Before I Speak

Before I speak, think: Is it kind? Is it necessary?

Does it improve upon the silence? ~ Anon

In step #9, we are given a chance for do overs. I have told you before that a few years ago, I took on a G.O.D. that I believe allows for do overs. In AA, we are told that “there is only one little thing we have to change = ourselves”. That used to make me mad as all hell. How dare they say that to me! Who do they think they are? They are drunks, just like me, that’s who they are. But they had managed to stay sober for years on end. Perhaps, I needed to sit down, take the cotton out of my ears, put the cotton in my mouth, and listen instead of spouting off. They just may know a thing or two more than I do about living soberly and peacefully. Perhaps I could learn that too.

I still spout off to friends when I am passionate, but I have learned how to listen to their point of view as well. I am in this life to learn and grow. There are several lessons in this universe that I have yet to learn and incorporate. That is half the fun of being in the 12 step program of AA = learning. I feel that every day has a new lesson in it for me to experience. Each day offers more do overs. It is like the movie “Groundhog Day!” ha ha. Wherever I go, there I am. There is the postal person, the person in traffic, the clerk in the store, and the dog in the street. What I breathe out, I breathe in. If I see things as all bad and wrong; that is how I appear to others. It is all about perception. Chose how you want to live this day. It is either a good day or a bad one. Your choice.  I will give you one little hint: the good one is easier!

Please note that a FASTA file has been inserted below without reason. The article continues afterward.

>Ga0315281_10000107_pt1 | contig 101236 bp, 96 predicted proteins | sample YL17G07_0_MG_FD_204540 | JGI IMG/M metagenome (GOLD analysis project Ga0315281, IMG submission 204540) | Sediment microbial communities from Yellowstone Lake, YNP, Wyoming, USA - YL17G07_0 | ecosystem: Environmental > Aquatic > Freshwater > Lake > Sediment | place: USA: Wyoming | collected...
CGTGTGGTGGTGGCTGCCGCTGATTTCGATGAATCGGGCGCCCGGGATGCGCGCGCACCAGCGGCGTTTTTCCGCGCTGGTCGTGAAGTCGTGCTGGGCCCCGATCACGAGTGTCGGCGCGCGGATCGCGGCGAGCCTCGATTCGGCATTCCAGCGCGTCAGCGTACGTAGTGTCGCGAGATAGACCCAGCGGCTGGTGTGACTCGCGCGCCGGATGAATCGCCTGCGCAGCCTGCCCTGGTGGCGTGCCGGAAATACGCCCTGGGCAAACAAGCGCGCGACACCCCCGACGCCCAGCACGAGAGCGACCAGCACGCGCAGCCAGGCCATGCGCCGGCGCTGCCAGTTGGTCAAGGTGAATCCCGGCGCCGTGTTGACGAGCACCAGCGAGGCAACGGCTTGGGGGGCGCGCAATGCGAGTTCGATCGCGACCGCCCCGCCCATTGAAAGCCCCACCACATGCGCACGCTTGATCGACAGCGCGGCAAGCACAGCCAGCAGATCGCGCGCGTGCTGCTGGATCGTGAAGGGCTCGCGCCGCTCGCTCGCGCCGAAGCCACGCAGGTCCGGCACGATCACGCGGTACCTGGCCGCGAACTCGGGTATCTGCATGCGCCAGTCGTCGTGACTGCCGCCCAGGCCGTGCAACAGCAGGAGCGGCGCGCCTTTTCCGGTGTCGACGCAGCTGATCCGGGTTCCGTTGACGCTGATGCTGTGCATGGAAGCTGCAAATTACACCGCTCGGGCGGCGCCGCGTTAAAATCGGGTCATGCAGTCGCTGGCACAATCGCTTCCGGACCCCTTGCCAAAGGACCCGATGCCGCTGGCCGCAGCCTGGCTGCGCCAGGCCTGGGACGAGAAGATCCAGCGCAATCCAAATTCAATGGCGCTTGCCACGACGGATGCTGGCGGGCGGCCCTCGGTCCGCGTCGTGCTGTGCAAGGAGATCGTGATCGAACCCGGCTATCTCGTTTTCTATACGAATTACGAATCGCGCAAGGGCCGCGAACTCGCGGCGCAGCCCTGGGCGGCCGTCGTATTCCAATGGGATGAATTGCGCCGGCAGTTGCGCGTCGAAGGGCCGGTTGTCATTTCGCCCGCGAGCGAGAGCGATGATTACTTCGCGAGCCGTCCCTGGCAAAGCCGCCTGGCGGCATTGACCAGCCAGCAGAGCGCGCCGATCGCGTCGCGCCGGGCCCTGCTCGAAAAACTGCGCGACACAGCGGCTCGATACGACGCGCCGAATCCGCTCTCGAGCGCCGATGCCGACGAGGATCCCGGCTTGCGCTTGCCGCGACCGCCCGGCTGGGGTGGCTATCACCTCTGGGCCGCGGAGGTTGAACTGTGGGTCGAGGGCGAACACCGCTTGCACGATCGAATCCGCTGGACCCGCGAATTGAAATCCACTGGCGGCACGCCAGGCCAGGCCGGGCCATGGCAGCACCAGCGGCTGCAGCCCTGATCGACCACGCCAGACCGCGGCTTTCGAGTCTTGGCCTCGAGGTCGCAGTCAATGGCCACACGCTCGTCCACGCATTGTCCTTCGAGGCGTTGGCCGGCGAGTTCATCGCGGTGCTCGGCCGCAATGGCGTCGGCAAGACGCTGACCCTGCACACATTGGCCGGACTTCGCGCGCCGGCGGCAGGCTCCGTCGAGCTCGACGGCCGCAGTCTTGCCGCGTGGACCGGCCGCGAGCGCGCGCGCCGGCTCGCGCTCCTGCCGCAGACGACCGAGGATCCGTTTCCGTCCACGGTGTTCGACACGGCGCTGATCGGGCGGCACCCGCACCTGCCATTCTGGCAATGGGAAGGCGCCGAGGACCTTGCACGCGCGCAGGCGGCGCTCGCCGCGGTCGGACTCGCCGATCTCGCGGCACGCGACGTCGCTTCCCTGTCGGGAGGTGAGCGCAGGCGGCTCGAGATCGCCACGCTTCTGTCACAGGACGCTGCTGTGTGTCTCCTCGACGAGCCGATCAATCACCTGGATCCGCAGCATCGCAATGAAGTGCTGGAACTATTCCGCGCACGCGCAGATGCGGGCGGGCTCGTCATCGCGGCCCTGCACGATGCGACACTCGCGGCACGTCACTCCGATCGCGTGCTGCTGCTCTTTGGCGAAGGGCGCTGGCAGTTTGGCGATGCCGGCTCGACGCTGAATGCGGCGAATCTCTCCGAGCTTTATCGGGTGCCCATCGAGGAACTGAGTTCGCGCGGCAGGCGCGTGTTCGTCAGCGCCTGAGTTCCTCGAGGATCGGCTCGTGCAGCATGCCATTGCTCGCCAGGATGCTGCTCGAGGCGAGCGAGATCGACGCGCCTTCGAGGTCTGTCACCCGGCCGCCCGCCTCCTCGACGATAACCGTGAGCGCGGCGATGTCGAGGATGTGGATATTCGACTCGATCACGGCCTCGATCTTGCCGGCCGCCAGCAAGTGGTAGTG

It is that Simple

Any intelligent fool can make things bigger, more complex, and more violent. It takes a touch of genius, and a lot of courage to move in the opposite direction. ~ Albert Einstein

Alcohol has a special capacity to make ordinary people into extraordinary monsters and over confident fools. As a youngster, I was painfully shy and an introvert. People could make me cry just by looking at me sternly. I grew up on a large farm here in the Midwest where we were pretty insulated from the community at large. I really thought all families had abuse, heavy drinking and smoking going on. I had a huge revelation at my first sleep over (age 8) for a friend’s birthday party. What occurred was so foreign to me (a dad who came home for dinner by 6 PM, no booze at the table, no smoking, and a dad who prayed and played with his kids. Then at night, he read us a story.

That was the last time I spent an overnight in anyone else’s home that wasn’t family. It frightened me to know that ours was not a “normal” family after all. It haunted me until at last I took up the bottle on my own behalf. The booze made me feel “normal” again. It made me feel powerful, glib, sociable, friendly, outspoken, and empowered. It worked! No wonder my dad loved it so. But, as they say: we invite the booze into our homes as a guest, but it soon makes demands and takes over. Then it becomes the lord and master of our universe. The good news is that we have this simple program of recovery to teach us to live, breathe and exist freely without the crutch of of alcohol. Have the courage and wisdom to live freely.